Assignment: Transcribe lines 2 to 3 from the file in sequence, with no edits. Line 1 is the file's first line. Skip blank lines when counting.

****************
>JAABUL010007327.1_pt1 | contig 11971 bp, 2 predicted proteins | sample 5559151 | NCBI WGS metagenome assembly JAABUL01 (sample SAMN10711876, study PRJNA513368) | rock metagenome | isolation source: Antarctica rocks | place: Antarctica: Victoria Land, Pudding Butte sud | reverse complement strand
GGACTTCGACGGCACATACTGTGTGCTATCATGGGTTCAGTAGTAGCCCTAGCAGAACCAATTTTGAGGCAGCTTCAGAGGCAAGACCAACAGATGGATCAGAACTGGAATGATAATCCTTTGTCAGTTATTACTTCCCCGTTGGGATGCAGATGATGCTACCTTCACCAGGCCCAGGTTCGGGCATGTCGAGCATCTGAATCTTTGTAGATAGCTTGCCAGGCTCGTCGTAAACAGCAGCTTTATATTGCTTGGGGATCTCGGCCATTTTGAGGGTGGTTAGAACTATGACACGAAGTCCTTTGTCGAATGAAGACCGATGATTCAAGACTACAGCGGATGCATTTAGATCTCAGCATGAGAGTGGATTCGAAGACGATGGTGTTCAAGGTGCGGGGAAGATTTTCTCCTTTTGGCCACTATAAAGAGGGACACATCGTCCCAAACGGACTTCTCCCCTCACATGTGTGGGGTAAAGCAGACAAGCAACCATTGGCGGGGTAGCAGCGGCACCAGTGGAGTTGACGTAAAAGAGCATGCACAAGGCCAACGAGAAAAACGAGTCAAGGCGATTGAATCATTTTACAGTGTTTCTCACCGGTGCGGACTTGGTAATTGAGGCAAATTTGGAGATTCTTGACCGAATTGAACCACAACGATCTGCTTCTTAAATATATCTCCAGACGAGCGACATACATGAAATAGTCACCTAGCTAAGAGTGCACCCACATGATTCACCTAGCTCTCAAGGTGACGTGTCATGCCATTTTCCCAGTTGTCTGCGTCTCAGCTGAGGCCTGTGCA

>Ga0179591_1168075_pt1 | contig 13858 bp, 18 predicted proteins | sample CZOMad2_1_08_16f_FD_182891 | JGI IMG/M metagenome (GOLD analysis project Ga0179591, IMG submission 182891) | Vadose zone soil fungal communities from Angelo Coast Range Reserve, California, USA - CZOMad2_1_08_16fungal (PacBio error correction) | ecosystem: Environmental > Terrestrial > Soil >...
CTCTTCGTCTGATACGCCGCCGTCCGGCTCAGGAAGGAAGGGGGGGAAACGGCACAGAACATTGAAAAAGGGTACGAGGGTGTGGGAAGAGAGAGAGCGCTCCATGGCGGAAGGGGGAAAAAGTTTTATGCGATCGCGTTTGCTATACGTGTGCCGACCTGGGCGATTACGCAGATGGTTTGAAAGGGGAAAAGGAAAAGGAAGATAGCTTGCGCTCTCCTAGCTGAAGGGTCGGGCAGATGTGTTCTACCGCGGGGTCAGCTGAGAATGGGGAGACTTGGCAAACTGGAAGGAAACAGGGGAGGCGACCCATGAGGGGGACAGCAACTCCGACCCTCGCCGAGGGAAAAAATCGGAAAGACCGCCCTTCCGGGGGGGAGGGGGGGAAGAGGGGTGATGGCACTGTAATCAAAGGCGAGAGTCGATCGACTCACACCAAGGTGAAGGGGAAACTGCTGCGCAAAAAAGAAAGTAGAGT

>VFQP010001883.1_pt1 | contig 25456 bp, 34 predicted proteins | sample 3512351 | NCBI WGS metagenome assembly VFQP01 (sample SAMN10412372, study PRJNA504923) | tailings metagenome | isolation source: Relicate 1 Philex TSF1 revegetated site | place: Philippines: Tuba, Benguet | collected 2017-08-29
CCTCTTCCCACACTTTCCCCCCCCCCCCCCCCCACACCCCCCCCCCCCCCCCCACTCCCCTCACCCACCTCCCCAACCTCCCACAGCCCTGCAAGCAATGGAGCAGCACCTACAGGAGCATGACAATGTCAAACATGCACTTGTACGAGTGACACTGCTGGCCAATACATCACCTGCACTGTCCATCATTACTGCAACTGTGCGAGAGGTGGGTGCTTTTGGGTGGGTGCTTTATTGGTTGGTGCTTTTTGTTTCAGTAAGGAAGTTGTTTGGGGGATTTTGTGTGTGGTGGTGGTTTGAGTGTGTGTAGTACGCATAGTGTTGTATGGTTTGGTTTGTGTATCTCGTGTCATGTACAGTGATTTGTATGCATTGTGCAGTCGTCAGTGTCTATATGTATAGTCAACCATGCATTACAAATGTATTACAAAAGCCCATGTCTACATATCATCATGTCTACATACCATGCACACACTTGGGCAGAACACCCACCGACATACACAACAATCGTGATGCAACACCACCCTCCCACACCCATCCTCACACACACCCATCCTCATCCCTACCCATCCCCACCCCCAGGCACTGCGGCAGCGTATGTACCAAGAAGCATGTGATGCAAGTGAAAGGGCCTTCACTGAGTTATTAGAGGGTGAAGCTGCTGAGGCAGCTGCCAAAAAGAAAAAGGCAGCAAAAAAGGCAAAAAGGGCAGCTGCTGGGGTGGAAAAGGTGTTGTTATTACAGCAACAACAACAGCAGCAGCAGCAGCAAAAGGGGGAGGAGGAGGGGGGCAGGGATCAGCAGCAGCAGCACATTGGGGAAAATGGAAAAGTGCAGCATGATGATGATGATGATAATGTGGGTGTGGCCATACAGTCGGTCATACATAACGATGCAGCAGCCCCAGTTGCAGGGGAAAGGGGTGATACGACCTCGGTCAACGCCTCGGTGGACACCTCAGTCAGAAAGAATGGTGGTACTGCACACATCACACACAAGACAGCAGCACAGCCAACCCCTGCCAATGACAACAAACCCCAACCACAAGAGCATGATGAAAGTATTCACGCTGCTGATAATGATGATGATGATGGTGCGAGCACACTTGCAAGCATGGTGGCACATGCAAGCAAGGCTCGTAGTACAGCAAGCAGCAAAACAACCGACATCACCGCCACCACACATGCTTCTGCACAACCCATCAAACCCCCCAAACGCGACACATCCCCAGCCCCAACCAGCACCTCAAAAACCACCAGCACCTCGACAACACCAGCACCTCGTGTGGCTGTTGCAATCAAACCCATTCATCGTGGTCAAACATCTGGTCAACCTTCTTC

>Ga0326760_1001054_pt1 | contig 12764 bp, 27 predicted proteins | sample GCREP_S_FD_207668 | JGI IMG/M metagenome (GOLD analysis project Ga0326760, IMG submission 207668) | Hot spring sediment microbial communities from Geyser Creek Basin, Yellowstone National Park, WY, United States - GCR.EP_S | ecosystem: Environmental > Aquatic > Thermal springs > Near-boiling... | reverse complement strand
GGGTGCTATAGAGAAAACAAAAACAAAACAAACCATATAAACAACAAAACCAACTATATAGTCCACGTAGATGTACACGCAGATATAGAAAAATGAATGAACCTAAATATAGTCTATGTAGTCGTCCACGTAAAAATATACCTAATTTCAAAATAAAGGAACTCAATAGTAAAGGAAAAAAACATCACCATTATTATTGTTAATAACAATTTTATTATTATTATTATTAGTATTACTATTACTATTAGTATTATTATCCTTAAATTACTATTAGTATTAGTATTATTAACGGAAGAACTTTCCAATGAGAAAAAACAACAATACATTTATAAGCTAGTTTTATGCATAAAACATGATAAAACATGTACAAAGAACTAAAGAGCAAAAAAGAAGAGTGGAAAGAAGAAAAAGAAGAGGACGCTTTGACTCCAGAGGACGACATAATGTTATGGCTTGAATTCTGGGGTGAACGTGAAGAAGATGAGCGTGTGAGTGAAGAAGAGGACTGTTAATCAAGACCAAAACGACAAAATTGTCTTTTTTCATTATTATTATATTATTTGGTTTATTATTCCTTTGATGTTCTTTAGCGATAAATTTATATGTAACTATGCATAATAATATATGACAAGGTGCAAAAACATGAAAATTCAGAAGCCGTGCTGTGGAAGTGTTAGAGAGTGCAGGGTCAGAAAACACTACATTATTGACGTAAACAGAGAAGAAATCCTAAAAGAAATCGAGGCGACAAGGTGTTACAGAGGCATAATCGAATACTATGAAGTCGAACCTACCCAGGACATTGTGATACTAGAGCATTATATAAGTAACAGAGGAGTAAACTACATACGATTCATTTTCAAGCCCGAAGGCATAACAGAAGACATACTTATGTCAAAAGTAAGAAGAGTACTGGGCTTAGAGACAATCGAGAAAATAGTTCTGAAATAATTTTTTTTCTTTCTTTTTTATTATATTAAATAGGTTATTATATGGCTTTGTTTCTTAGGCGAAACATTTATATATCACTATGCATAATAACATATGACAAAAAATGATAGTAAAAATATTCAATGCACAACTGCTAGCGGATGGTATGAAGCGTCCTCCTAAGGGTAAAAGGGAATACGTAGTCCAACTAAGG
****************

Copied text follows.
GGACTTCGACGGCACATACTGTGTGCTATCATGGGTTCAGTAGTAGCCCTAGCAGAACCAATTTTGAGGCAGCTTCAGAGGCAAGACCAACAGATGGATCAGAACTGGAATGATAATCCTTTGTCAGTTATTACTTCCCCGTTGGGATGCAGATGATGCTACCTTCACCAGGCCCAGGTTCGGGCATGTCGAGCATCTGAATCTTTGTAGATAGCTTGCCAGGCTCGTCGTAAACAGCAGCTTTATATTGCTTGGGGATCTCGGCCATTTTGAGGGTGGTTAGAACTATGACACGAAGTCCTTTGTCGAATGAAGACCGATGATTCAAGACTACAGCGGATGCATTTAGATCTCAGCATGAGAGTGGATTCGAAGACGATGGTGTTCAAGGTGCGGGGAAGATTTTCTCCTTTTGGCCACTATAAAGAGGGACACATCGTCCCAAACGGACTTCTCCCCTCACATGTGTGGGGTAAAGCAGACAAGCAACCATTGGCGGGGTAGCAGCGGCACCAGTGGAGTTGACGTAAAAGAGCATGCACAAGGCCAACGAGAAAAACGAGTCAAGGCGATTGAATCATTTTACAGTGTTTCTCACCGGTGCGGACTTGGTAATTGAGGCAAATTTGGAGATTCTTGACCGAATTGAACCACAACGATCTGCTTCTTAAATATATCTCCAGACGAGCGACATACATGAAATAGTCACCTAGCTAAGAGTGCACCCACATGATTCACCTAGCTCTCAAGGTGACGTGTCATGCCATTTTCCCAGTTGTCTGCGTCTCAGCTGAGGCCTGTGCA

>Ga0179591_1168075_pt1 | contig 13858 bp, 18 predicted proteins | sample CZOMad2_1_08_16f_FD_182891 | JGI IMG/M metagenome (GOLD analysis project Ga0179591, IMG submission 182891) | Vadose zone soil fungal communities from Angelo Coast Range Reserve, California, USA - CZOMad2_1_08_16fungal (PacBio error correction) | ecosystem: Environmental > Terrestrial > Soil >...